With her September 9 CD-release concert at Tobacco Road, solace seekers who prefer anger as an energy source got a wake-up call you could hear from the bottom of the valley. Backed by an all-star band Shawde, bassist Debbie Duke, drummer Howard Goldberg, and Matthew Sabatella on keyboards (an instrument not used in Ward-fronted groups previously) the singer erased any consideration that, near midlife, crises would be dealt with soporifically. She didn't medicate the audience; she beat the hell out of it to the point it required medication. She broke every stick in the joint and, remarkably, did so with panache and even humor slipped in at appropriate moments.
Diane Ward hasn't changed. She simply chose to make a different sort of album this time out. "I've always let the song determine the general production or presentation," she says. "Because we recorded the overdubs ourselves at Jack's studio using Pro Tools, it afforded us time to be able to play in the production. We were able to explore ideas at length, which ultimately gave the musical presentation a more thoughtful outcome."
The most obvious example of her passionate displeasure with the new world disorder is a song called "Messed Up," which she co-wrote with Jim Baumann and Jonelle Raspa: "I can't stop the war, I can't stop thinking about the ruin/Watch the world fall down over and over again ... the sky is on fire ... can I sit this one out?" This song should be played full blast 24 hours per day in the Oval Office. Oddly, though, on the album, "Messed Up" is drumless, Ward's angelic vocals backed by keyboards, djembe, guitars, upright bass, and, sure enough, programming.
In the upstairs cabaret of Tobacco Road, the song burned so hot that effigies of President Bush and his neoconspiracy cohorts spontaneously combusted, at least in our dreams. When that song ended, sound engineer Cosmo Vinyl gasped, "What a great band!" with the same tone he might have said, "The war in Iraq just ended!"
At another point in the two-set concert, the soundman used the P.A. to warn the wall-to-wall crowd that "There's no smoking up here. Uh, that doesn't apply to the band." Ward picked up on the joke: "Boy have things changed. This place is called Tobacco Road."
Yet there was a paradox much more significant than the tobacco-free policy. Wonderlight's concerns include the local as well as the global, and concertgoers received a major dose of the former in concrete terms. Miami's oldest bar, virtually unchanged in its blue-collar earthiness during the past quarter-century, now has valet parking (four dollars) on weekends.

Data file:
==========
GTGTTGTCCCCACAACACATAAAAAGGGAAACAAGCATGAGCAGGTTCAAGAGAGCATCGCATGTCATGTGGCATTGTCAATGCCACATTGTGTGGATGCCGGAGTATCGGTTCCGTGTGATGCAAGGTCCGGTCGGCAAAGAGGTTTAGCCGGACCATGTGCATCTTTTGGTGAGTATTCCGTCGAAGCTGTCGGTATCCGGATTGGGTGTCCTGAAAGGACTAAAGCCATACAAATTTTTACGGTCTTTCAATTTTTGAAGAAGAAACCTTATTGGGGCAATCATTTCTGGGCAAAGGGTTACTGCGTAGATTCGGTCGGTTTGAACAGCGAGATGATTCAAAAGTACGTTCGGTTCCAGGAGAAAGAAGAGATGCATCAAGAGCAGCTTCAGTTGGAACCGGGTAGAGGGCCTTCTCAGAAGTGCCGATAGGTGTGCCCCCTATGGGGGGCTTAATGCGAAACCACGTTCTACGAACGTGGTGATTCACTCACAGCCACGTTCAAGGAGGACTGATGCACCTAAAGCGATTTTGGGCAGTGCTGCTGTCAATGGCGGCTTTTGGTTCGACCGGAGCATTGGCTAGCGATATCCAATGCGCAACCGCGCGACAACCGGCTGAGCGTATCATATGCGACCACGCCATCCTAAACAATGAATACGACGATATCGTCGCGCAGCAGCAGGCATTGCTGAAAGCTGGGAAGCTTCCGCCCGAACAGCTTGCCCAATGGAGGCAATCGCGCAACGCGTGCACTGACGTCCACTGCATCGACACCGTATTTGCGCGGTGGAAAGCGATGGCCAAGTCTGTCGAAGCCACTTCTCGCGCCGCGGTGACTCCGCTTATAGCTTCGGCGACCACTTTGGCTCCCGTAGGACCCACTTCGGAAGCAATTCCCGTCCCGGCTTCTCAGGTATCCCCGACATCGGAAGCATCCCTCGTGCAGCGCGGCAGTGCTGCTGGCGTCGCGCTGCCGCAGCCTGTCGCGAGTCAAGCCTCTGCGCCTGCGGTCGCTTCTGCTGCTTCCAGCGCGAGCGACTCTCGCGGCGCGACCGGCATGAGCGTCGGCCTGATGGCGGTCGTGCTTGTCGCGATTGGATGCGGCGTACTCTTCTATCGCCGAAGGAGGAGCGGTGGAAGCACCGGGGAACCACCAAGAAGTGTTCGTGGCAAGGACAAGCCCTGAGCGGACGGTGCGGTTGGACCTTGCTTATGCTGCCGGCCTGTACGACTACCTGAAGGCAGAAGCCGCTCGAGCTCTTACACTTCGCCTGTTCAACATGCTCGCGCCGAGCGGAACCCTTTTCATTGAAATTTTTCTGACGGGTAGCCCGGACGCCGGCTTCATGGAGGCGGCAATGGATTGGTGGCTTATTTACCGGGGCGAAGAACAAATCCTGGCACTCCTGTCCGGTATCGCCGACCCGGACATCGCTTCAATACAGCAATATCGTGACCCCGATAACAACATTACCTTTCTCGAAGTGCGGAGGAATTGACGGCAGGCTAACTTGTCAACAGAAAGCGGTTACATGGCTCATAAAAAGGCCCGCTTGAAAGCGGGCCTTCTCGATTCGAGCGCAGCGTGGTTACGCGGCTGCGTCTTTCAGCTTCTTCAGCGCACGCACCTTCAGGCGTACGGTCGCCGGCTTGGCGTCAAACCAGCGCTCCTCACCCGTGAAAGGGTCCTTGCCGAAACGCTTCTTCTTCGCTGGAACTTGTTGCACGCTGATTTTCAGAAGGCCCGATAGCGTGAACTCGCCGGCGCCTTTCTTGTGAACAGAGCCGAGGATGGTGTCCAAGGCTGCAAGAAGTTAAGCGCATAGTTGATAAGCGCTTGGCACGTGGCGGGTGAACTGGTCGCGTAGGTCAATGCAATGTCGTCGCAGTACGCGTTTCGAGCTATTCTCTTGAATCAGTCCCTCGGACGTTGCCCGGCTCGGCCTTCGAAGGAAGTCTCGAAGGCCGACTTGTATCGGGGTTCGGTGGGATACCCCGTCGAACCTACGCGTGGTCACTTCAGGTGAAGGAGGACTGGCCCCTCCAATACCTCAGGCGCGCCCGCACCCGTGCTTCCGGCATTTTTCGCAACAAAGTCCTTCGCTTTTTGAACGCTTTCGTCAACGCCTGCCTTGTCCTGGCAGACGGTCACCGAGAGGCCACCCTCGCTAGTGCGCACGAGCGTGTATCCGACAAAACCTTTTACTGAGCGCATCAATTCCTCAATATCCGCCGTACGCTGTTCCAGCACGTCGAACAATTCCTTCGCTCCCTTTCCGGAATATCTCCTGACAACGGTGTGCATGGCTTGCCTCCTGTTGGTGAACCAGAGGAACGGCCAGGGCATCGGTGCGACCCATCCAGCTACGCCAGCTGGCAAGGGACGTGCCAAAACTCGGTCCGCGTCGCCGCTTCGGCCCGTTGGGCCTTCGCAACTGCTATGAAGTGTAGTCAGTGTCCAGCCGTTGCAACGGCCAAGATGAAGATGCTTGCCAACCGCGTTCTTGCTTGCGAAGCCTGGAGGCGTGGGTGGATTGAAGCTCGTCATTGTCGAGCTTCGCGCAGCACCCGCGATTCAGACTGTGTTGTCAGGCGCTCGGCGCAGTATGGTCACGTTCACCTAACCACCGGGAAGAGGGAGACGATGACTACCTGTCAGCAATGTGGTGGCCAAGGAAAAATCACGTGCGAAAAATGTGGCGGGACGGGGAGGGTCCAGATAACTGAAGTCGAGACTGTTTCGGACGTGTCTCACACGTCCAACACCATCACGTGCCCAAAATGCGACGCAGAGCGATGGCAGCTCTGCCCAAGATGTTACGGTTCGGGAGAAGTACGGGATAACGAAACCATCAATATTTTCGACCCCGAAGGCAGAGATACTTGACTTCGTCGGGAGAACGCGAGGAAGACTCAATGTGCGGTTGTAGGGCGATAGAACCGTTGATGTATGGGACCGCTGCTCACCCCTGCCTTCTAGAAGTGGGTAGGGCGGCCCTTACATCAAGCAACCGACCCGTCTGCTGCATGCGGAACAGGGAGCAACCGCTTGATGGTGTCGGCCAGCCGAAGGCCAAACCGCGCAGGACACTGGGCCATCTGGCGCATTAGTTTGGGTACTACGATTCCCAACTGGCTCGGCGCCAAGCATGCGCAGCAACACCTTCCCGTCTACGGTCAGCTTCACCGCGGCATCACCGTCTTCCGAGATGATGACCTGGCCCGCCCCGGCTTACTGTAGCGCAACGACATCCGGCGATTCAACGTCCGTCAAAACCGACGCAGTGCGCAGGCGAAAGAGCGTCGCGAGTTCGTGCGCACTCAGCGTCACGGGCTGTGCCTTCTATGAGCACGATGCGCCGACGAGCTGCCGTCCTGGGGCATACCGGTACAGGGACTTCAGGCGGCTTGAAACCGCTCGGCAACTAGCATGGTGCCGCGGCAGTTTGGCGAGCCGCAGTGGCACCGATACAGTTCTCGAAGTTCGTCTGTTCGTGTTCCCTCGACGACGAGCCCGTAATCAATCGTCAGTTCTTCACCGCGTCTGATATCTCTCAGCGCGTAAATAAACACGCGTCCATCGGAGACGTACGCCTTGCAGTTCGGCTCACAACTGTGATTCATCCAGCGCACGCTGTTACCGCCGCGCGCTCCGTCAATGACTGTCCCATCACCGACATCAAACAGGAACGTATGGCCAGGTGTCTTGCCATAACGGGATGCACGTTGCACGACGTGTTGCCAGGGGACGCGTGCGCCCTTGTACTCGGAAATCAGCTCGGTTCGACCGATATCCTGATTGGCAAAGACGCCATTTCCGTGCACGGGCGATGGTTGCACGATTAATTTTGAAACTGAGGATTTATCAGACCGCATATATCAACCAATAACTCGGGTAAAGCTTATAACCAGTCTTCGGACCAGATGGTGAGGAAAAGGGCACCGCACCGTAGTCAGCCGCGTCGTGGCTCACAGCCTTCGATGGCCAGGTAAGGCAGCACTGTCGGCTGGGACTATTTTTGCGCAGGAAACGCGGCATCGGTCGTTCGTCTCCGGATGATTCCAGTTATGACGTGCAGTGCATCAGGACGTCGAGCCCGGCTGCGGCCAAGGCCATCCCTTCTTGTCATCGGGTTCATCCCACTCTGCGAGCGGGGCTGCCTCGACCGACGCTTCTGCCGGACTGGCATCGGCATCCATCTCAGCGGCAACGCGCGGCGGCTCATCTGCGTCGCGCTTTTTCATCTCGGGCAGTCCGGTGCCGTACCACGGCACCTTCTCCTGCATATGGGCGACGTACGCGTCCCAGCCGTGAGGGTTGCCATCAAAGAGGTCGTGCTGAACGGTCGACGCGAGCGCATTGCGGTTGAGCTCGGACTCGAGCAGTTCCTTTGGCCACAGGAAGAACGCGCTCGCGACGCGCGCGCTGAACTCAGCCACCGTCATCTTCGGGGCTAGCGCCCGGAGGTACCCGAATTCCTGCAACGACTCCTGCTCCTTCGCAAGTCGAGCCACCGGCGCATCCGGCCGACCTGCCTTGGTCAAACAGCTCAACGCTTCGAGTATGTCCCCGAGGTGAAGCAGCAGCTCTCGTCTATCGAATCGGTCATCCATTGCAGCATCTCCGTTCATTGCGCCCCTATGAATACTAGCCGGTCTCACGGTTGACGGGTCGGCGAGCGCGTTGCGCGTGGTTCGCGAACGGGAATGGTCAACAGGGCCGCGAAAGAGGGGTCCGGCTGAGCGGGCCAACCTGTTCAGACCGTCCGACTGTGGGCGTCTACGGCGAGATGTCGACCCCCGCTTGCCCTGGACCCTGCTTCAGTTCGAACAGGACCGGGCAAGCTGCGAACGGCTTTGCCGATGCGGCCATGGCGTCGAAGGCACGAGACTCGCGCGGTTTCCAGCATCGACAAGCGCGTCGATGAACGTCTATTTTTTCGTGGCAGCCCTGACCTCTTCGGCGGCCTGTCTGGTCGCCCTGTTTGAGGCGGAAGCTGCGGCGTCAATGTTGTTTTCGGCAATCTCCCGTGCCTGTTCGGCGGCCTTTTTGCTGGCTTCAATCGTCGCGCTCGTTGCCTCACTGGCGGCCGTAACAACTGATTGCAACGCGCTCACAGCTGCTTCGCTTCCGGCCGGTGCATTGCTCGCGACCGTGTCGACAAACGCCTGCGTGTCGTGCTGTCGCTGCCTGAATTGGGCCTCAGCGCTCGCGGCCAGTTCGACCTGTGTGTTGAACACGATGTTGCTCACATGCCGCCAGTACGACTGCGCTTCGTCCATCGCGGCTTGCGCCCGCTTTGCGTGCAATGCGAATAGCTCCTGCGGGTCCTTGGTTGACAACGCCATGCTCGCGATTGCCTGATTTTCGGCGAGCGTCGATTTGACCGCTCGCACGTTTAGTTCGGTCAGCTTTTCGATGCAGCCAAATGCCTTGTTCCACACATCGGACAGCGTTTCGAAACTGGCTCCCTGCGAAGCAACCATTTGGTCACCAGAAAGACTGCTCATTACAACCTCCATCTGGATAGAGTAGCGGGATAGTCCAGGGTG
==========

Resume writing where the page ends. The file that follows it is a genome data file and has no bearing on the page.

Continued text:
For years gloomy forecasts of gentrification have haunted Roadsters and other fans of the grungy little neighborhood along the southern bank of the Miami River. The forecasts were accurate.
The pricey valet parking a measure not necessary even back when the Miami Heat played at the Miami Arena and Metromover riders would park at the Road during games prevents abuse by clientele of a nearby velvet-rope club and area restaurants; street parking, most of it a dollar per hour until midnight, is difficult to come by within five or six blocks of the Road by 11:00 p.m. on a Saturday. The empty lot directly across South Miami Avenue from the front door of the Road has been blueprinted for what would be the tallest building in South Florida.
Gentrification and the plagues besetting the rest of the planet are both confronted and set aside when Debbie Duke moves from upright to electric bass and turns butterflies into bumblebees, when Howard Goldberg shows that drums can work well as an instrument of finesse, when Shawde and Ward shift into an acoustic guitar swordfight with no survivors when the Diane Ward Band is burning down the house.
Ward's media-graphics business recently had to move a few addresses down Hollywood Boulevard because of complexities involving the lease (including a huge raise in rent), and on the stage she speaks of a passing notion of leaving her native South Florida and how that thought inspired the song "This Love Is Hard." There's a lyric in it that goes, "Someday my heart might reach out to greet you/But for now I'm fine just being here" an apt way to describe the gritty, urgent rock and roll Ward delivers in concert. Wonderlight might be a pleasure, but her live shows can be a spiritual experience. They are always delivered from the mountaintop.